A total of 31 teams will compete in the 2012 edition. There are 21 registered men’s teams and 10 women’s teams. Seventy-one matches will be played during the four day tournament and teams from Limpopo, Cape Town and Kwazulu Natal will be participating.

The tournament will take place at Hall 29 on west campus from the 26th to the 29th of April, beginning at 9am each day.

Chief organiser Manyani Maseko said the tournament also aimed to promote good administration of basketball in the country.

“During the time Ashraf was administrator, the Wits Basketball club was well supported on campus. The club also became more recognised within the Gauteng region. Ashraf was a charismatic, committed and loyal individual, who gained much respect in the Wits basketball community,” she said.

The top men’s and women’s teams will be awarded floating trophies, while the runners-up will be given medals.
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Swedish “Golliwog” cake causes a stir

A black “Golliwog” woman screams desperately as a blonde-haired woman cuts into her genitals with a cake knife. Then smiling, the blonde woman leans over and feeds the slice to the now laughing figure, cheered on by her giggling peers.


This was the scene at a recent event held by the Swedish Artists Organisation to celebrate its 75th birthday. Artist Makode Linde was invited to design a cake, and chose to highlight the Swedish Cultural Ministry’s work against female genital mutilation (FGM).

Linde chose to create a cake in the shape of a stereotyped racial depiction of an African woman – the “golliwog” caricature with big white teeth, a long neck held up by gold rings, large breasts and pitch-black skin. Linde lay under the cake with only his head exposed.

Guests were then invited to cut slices of cake from the figure’s genitals. Linde screamed in mock-agony as each guest came up.

The image that spread all over the internet was one of Swedish Cultural minister Lena Adelsohn-Liljeroth laughing and feeding Linde slices of the cake she had just cut from the figure’s genitals.


The image caused outrage and shock, and the African Swedish National Association called for Adelsohn-Liljeroth’s resignation. Kitimbwa Sabuni, the head of the group, said: “According to Moderna Museet (the museum where the cake was on display), the cake eating party was intended to highlight the problem of female circumcision, but how this is supposed to be done with a cake depicting a racist caricature of a black woman … is unclear.”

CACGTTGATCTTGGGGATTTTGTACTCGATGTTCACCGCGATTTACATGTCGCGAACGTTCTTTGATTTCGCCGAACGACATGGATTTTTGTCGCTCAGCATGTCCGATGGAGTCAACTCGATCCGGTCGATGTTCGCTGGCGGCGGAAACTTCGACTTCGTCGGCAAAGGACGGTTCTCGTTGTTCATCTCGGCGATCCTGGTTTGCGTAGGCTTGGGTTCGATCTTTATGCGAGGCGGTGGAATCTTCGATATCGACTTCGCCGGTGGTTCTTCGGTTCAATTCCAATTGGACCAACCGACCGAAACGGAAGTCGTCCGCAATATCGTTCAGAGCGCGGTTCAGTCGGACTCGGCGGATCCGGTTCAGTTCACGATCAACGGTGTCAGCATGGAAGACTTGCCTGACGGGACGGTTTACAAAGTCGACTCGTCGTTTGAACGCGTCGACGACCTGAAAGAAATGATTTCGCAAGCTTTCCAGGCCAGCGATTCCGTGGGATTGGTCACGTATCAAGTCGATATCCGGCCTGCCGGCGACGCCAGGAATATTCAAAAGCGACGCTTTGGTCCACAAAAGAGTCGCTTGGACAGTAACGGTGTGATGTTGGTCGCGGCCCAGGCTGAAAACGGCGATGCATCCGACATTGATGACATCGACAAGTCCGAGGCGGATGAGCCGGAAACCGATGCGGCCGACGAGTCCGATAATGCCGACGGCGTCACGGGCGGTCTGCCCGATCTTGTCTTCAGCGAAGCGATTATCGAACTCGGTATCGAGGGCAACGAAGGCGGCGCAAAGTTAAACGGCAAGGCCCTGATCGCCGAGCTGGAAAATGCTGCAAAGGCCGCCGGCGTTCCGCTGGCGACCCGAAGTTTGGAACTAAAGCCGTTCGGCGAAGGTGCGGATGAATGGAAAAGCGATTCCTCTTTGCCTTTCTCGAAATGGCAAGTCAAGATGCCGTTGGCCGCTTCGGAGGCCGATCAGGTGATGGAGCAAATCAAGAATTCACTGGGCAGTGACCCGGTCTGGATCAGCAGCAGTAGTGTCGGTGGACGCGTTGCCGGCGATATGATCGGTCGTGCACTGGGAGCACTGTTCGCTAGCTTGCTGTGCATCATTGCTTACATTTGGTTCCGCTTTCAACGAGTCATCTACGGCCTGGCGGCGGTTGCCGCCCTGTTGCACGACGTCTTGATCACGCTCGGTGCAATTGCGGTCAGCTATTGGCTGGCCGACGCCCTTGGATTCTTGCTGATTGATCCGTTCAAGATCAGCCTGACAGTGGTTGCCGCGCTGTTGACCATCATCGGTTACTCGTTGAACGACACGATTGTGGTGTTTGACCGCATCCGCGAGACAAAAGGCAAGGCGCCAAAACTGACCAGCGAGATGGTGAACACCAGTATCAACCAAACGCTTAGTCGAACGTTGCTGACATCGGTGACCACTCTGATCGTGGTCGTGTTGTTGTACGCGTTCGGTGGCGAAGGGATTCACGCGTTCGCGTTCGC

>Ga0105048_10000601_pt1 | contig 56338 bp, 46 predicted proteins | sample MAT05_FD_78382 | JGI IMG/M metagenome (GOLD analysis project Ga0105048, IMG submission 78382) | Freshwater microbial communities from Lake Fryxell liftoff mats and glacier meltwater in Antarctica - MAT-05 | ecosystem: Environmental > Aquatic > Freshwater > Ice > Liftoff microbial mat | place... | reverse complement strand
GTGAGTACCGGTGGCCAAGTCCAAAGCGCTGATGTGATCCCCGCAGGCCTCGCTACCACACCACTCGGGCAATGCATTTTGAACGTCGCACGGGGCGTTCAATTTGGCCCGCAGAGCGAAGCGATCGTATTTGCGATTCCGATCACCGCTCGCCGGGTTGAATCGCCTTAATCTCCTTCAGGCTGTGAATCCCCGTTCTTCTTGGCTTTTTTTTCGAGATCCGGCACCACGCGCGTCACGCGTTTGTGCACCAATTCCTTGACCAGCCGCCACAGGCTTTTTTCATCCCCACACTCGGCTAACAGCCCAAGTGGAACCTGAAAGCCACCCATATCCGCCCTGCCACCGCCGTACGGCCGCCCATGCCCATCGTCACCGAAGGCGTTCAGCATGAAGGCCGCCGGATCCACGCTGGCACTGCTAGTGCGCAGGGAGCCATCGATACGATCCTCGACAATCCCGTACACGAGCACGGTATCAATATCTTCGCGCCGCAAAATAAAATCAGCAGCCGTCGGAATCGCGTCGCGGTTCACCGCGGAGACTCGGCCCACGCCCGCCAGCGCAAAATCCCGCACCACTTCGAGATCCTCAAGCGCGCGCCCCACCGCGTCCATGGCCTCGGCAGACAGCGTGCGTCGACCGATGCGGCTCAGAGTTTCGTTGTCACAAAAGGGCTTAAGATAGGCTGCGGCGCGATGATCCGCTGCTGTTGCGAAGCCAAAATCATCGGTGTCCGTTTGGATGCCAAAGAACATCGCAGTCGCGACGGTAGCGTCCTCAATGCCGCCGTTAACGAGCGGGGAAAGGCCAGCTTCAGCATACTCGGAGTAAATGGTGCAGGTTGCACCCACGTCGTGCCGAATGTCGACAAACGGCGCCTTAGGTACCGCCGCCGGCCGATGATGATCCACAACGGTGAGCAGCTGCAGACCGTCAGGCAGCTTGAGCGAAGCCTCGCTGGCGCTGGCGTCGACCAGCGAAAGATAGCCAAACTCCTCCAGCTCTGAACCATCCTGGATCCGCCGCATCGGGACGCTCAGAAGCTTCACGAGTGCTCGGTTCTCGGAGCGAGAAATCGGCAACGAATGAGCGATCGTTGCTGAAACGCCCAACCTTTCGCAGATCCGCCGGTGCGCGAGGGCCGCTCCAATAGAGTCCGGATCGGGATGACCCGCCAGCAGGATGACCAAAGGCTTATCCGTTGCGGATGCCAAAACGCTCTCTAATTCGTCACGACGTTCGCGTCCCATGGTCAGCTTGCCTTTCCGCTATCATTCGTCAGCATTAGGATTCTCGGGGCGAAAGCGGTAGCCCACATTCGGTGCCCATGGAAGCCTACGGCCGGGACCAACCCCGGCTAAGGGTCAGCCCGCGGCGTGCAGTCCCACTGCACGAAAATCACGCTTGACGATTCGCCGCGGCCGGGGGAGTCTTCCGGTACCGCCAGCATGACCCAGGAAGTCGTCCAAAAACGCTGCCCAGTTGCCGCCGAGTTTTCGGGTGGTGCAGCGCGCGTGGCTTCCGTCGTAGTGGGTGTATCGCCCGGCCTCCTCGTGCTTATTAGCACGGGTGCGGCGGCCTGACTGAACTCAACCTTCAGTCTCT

Others argue that the shock people felt when they saw the images were an intentional part of the artist’s installation, and that it highlighted still-present attitudes towards Africa in western societies such as Sweden.

Liepollo Pheko (@Liepollo99) , Executive Director at NGO Trade Collective and prominent South African social commentator said:

“This is so nasty and so vile. Sarah Baartman was the object of physical humiliation and mutiliation thoughout her life and, apparently, throughout her death. She was sliced up while on display in Europe, and is again sliced up long after the last of her brutalised remains finally made it home. To even use the image of slicing a Black woman’s genitalia — supposedly in solidarity with women who are sliced on the continent — is perverse beyond words. And while smiling and carrying on like it’s some S&M thrill”

Max Fisher, editor of the Atlantic in the US had the following to say about the cake:

“The African in the room is a caricature, an outdated Western golliwog distortion that looks nothing like actual Africans. The black face, the tiny limbs, the face paint that exists only in Western portrayals – it’s a symbol of the Western imagining of helpless, agency-less, child-like Africans.”